Also still unclear is the listing locations for Saudi Aramco. How the listing will play out "is a big question mark," said Yerlan Syzdykov, global head of emerging markets at Amundi in London. "They are doing it in a clever way, trying (different) exchanges, but will probably still do it locally, starting domestic," Mr. Syzdykov said. "We had already been investing in equity and fixed income (in Saudi Arabia) as a frontier market."

Mr. Syzdykov expects Aramco to list on one of the major international exchanges, with the Hong Kong Stock Exchange and the London Stock Exchange both in the running for what could be a $2 trillion listing.

"It is a huge splash in the market — if they play it smart it will attract attention to Saudi Arabia. Aramco gives (the country) the chance to attract global equity players," Mr. Syzdykov added.

A diversifying economy

Any listing of Saudi Aramco also would benefit the domestic market.

"We remain highly supportive of the government's strategy to diversify its economy away from oil. Proceeds from the Aramco share sale will predominantly be used by the country's sovereign wealth fund (the Public Investment Fund, Riyadh) for investment, signaling an important step in reducing Saudi's reliance on hydrocarbon revenues," Franklin's Mr. Khatoun said. The Sovereign Wealth Fund Institute estimates fund assets of $250 billion.

"And with the Saudi government planning to increase the number of listed companies in the Tadawul from 180 to 250 by 2022, we think this is just the start of a journey to a broader and deeper equity market."

The country's authorities have worked hard to promote Saudi Arabia to emerging markets status, executives said. MSCI acknowledged in its reclassification announcement that the decision followed the implementation of regulatory and operational enhancements in Saudi Arabia's equity market, "which effectively increased the opening of the market to international institutional investors that participated in the consultation."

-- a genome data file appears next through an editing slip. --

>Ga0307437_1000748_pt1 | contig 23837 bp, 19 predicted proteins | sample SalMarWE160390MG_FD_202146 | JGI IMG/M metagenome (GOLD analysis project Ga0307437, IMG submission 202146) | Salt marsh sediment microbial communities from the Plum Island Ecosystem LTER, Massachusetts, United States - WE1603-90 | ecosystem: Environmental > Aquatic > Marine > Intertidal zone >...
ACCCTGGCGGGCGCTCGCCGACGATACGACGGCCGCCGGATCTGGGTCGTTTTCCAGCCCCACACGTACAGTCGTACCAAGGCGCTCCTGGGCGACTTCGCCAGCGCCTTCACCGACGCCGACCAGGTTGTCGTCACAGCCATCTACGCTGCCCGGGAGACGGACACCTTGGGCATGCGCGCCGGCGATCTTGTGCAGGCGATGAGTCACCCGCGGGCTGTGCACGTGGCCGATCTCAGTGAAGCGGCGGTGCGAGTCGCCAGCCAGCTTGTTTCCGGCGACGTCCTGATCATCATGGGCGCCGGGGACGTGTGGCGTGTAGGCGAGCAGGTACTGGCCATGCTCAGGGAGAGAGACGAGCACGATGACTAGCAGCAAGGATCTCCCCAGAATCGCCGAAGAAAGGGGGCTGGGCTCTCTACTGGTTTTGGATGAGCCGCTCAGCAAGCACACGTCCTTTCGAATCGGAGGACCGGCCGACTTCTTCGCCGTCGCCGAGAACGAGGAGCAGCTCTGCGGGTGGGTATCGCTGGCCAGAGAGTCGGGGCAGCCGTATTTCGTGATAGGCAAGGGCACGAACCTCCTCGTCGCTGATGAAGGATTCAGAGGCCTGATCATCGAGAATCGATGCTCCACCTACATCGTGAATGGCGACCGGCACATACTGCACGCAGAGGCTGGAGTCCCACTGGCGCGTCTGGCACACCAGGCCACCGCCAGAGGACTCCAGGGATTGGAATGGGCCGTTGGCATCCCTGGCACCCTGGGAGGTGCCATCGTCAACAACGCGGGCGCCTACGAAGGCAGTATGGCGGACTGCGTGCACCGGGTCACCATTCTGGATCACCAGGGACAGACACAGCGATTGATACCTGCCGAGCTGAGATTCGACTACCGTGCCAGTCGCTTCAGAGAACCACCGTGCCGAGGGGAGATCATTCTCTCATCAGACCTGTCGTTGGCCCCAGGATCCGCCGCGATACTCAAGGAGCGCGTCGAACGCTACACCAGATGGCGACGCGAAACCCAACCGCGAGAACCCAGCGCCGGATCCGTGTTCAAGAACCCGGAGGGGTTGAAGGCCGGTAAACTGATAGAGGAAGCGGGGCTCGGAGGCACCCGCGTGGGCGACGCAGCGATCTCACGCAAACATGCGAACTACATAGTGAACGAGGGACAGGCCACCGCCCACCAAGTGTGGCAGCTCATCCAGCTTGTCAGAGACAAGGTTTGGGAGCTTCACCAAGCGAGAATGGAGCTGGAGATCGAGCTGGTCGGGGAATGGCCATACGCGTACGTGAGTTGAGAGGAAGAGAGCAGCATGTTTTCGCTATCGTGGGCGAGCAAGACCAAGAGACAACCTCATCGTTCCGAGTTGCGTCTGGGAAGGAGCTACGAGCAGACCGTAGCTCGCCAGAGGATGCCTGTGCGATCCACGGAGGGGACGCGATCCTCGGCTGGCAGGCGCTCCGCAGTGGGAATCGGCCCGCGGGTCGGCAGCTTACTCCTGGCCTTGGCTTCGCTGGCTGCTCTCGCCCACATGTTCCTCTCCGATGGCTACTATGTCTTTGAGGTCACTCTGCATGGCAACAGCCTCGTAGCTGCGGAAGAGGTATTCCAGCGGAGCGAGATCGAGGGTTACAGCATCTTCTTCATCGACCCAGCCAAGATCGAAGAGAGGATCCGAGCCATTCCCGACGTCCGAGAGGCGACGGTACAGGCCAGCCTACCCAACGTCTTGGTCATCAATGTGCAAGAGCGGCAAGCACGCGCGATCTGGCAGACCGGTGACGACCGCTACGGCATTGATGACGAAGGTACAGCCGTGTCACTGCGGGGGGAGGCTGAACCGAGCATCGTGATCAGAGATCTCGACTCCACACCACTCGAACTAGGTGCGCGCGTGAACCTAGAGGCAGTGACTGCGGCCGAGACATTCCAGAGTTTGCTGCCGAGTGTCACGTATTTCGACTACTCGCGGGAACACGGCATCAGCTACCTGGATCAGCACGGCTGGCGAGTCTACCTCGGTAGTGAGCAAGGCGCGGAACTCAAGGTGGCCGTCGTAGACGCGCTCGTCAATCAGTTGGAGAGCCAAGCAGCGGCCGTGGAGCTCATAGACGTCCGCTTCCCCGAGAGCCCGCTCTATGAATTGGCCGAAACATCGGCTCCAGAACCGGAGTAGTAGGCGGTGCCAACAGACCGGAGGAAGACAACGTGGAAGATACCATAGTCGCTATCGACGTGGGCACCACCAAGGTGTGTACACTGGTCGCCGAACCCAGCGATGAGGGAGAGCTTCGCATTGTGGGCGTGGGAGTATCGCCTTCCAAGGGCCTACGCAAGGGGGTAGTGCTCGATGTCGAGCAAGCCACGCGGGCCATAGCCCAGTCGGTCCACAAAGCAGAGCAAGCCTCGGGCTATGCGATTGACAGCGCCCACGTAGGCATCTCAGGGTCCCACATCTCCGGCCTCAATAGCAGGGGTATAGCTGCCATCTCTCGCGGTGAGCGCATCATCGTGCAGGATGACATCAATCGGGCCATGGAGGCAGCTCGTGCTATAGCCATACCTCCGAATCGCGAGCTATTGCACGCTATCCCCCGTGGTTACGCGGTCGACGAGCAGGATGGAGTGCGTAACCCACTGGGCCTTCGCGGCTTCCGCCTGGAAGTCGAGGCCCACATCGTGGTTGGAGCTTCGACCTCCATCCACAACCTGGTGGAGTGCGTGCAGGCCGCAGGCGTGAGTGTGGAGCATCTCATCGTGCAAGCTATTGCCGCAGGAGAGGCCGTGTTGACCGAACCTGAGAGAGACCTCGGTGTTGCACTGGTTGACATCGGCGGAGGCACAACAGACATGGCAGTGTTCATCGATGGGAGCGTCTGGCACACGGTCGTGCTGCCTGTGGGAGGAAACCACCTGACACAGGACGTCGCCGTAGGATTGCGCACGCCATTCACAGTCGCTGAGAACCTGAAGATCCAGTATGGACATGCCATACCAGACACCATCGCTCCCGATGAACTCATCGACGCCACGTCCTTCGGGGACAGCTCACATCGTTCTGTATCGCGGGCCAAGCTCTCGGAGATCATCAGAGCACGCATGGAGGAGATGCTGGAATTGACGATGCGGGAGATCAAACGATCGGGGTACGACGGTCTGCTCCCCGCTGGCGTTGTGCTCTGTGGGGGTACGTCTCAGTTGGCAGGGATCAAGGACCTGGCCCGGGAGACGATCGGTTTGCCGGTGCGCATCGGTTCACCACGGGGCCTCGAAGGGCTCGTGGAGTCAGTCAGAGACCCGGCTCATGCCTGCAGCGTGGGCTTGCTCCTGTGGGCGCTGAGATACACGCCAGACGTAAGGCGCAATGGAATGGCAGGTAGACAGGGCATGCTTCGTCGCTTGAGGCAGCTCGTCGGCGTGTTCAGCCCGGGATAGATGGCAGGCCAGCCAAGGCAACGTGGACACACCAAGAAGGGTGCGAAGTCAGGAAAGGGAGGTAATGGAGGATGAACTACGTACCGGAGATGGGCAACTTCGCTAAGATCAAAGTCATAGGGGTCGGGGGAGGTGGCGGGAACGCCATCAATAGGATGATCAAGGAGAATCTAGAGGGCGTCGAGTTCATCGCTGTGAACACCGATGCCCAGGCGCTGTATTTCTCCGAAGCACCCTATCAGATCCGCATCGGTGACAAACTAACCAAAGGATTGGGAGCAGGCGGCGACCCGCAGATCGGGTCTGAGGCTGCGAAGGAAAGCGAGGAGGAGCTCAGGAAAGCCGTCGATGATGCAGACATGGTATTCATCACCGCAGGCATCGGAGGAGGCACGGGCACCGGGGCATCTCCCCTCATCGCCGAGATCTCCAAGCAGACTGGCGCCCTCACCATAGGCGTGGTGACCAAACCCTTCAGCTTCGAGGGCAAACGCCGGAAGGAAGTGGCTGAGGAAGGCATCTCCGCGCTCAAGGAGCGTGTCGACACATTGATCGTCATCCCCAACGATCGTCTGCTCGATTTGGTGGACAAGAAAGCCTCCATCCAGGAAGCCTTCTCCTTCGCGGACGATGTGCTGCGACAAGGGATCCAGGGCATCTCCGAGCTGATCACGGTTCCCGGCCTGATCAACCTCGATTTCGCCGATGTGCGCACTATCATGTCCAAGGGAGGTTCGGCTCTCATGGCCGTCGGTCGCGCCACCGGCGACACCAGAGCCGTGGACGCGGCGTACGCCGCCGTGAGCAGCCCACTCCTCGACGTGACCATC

Stock exchange changes

Among developments, the country's Capital Market Authority and the stock exchange introduced regulation for qualified foreign financial institutions in 2015, with two updates since. Tadawul introduced a T+2 transaction settlement cycle — a two-day settlement of trades; and also introduced other mechanisms to the market to ease access and better align the country's financial system with other, international markets.

Managers are still keeping an eye on developments. "Despite recent advances in opening the market to foreign investors through the (qualified foreign financial institutions) program, Saudi Arabia remains a relatively difficult and costly place to invest directly for smaller investors," said Chris Mellor, head of Europe, Middle East and Africa exchange-traded funds equity and commodity product management at Invesco (IVZ) Ltd. in London.

And there are other considerations. "Economic reform will also need to continue if the nation is to succeed in bringing down its budget break-even price of oil. Another factor to consider is the impact of last year's anti-corruption purge. We have seen several steps taken to reassure investors, but it is important that the kingdom continues on this trajectory. Lastly, any increase in geopolitical tensions will also need to be monitored closely for its impact on investor confidence," Mr. Khatoun added.